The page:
• L.A. Zadeh Professor in the Graduate School Director, Berkeley Initiative in Soft Computing (BISC) 729 Soda Hall 1776 Computer Science Division Department of Electrical Engineering and Computer Sciences University of California Berkeley, CA 94720-1776 E-mail: zadeh/


I feel honored by the dedication of the Special Issue of IJCCC to me. I should like to express my deep appreciation to the distinguished Co-Editors and my good friends, Professors Balas, Dzitac and Teodorescu, and to distinguished contributors, for honoring me. The subjects which are addressed in the Special Issue are on the frontiers of fuzzy logic.

The Foreword gives me an opportunity to share with the readers of the Journal my recent thoughts regarding a subject which I have been pondering about for many years - fuzzy logic and natural languages. The first step toward linking fuzzy logic and natural languages was my 1973 paper," Outline of a New Approach to the Analysis of Complex Systems and Decision Processes." Two key concepts were introduced in that paper. First, the concept of a linguistic variable - a variable which takes words as values; and second, the concept of a fuzzy if- then rule - a rule in which the antecedent and consequent involve linguistic variables. Today, close to forty years later, these concepts are widely used in most applications of fuzzy logic.

The second step was my 1978 paper, "PRUF - a Meaning Representation Language for Natural Languages." This paper laid the foundation for a series of papers in the eighties in which a fairly complete theory of fuzzy - logic-based semantics of natural languages was developed. My theory did not attract many followers either within the fuzzy logic community or within the linguistics and philosophy of languages communities. There is a reason. The fuzzy logic community is largely a community of engineers, computer scientists and mathematicians - a community which has always shied away from semantics of natural languages. Symmetrically, the linguistics and philosophy of languages communities have shied away from fuzzy logic.

In the early nineties, a thought that began to crystallize in my mind was that in most of the applications of fuzzy logic linguistic concepts play an important, if not very visible role. It is this thought that motivated the concept of Computing with Words (CW or CWW), introduced in my 1996 paper "Fuzzy Logic = Computing with Words." In essence, Computing with Words is a system of computation in which the objects of computation are words, phrases and propositions drawn from a natural language. The same can be said about Natural Language Processing (NLP.) In fact, CW and NLP have little in common and have altogether different agendas.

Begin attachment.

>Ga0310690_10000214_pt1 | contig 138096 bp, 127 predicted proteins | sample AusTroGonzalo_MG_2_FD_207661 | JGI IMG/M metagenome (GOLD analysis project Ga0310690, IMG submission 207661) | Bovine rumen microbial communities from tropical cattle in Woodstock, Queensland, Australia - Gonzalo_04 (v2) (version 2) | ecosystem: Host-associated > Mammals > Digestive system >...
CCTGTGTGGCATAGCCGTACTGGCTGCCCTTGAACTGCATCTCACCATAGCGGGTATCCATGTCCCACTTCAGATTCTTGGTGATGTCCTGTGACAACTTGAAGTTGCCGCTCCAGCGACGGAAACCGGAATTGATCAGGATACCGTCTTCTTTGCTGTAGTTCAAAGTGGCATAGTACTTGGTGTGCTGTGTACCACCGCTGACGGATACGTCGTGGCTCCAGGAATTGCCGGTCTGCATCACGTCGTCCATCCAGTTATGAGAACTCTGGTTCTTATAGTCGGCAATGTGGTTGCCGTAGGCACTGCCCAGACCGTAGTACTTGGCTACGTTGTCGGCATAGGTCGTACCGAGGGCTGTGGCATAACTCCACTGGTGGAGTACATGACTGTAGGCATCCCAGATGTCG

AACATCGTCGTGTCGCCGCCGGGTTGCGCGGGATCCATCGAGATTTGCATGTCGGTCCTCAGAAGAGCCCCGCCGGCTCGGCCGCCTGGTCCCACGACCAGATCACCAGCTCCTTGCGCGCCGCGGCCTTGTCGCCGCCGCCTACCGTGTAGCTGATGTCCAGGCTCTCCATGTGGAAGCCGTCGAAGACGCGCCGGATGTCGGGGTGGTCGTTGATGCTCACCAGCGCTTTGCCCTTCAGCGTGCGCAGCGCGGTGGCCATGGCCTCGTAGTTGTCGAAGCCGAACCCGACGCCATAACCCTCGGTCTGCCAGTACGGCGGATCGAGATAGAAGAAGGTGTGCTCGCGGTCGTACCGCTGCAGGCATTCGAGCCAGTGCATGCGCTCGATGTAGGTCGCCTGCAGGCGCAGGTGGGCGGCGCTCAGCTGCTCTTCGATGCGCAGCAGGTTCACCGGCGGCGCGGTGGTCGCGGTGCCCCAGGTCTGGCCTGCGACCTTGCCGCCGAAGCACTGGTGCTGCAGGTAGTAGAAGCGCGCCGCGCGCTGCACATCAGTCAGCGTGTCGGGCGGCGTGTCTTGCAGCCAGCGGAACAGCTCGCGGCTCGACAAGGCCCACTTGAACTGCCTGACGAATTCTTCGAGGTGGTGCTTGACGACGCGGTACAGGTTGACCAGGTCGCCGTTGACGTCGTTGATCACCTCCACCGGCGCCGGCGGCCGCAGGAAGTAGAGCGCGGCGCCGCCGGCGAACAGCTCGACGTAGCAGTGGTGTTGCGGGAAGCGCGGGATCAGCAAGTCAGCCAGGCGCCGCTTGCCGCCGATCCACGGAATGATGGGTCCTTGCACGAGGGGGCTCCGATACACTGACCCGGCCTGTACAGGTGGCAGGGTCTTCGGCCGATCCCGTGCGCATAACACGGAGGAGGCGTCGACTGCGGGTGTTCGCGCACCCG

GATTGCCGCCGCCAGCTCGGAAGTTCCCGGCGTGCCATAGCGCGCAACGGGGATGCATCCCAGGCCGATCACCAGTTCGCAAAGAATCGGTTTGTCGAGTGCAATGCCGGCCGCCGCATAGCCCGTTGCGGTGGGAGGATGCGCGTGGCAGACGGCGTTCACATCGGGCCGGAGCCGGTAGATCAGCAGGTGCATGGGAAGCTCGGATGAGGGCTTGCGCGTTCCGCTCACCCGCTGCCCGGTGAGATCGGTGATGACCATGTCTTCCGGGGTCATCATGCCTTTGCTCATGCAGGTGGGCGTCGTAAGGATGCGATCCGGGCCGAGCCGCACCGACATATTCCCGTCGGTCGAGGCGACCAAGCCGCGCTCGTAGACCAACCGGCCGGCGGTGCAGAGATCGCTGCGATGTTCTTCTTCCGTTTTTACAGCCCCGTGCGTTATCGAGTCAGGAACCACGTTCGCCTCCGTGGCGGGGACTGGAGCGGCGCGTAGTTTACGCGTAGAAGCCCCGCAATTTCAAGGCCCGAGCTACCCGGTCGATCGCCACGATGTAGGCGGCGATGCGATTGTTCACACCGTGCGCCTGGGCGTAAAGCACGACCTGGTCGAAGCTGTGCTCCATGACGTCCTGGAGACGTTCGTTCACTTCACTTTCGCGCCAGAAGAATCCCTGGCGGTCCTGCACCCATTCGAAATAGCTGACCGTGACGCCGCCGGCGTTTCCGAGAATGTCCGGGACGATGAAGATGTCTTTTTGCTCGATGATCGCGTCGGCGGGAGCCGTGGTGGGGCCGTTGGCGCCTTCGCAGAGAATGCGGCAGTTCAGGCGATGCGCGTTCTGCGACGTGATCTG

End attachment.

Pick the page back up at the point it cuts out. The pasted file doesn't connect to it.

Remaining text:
In large measure, CW is concerned with solution of computational problems which are stated in a natural language. Simple example. Given: Probably John is tall. What is the probability that John is short? What is the probability that John is very short? What is the probability that John is not very tall? A less simple example. Given: Usually Robert leaves office at about 5 pm. Typically it takes Robert about an hour to get home from work. What is the probability that Robert is home at 6:l5 pm.? What should be noted is that CW is the only system of computation which has the capability to deal with problems of this kind. The problem-solving capability of CW rests on two key ideas. First, employment of so-called restriction-based semantics (RS) for translation of a natural language into a mathematical language in which the concept of a restriction plays a pivotal role; and second, employment of a calculus of restrictions - a calculus which is centered on the Extension Principle of fuzzy logic.

What is thought-provoking is that neither traditional mathematics nor standard probability theory has the capability to deal with computational problems which are stated in a natural language. Not having this capability, it is traditional to dismiss such problems as ill-posed. In this perspective, perhaps the most remarkable contribution of CW is that it opens the door to empowering of mathematics with a fascinating capability - the capability to construct mathematical solutions of computational problems which are stated in a natural language. The basic importance of this capability derives from the fact that much of human knowledge, and especially world knowledge, is described in natural language.

In conclusion, only recently did I begin to realize that the formalism of CW suggests a new and challenging direction in mathematics - mathematical solution of computational problems which are stated in a natural language. For mathematics, this is an unexplored territory.



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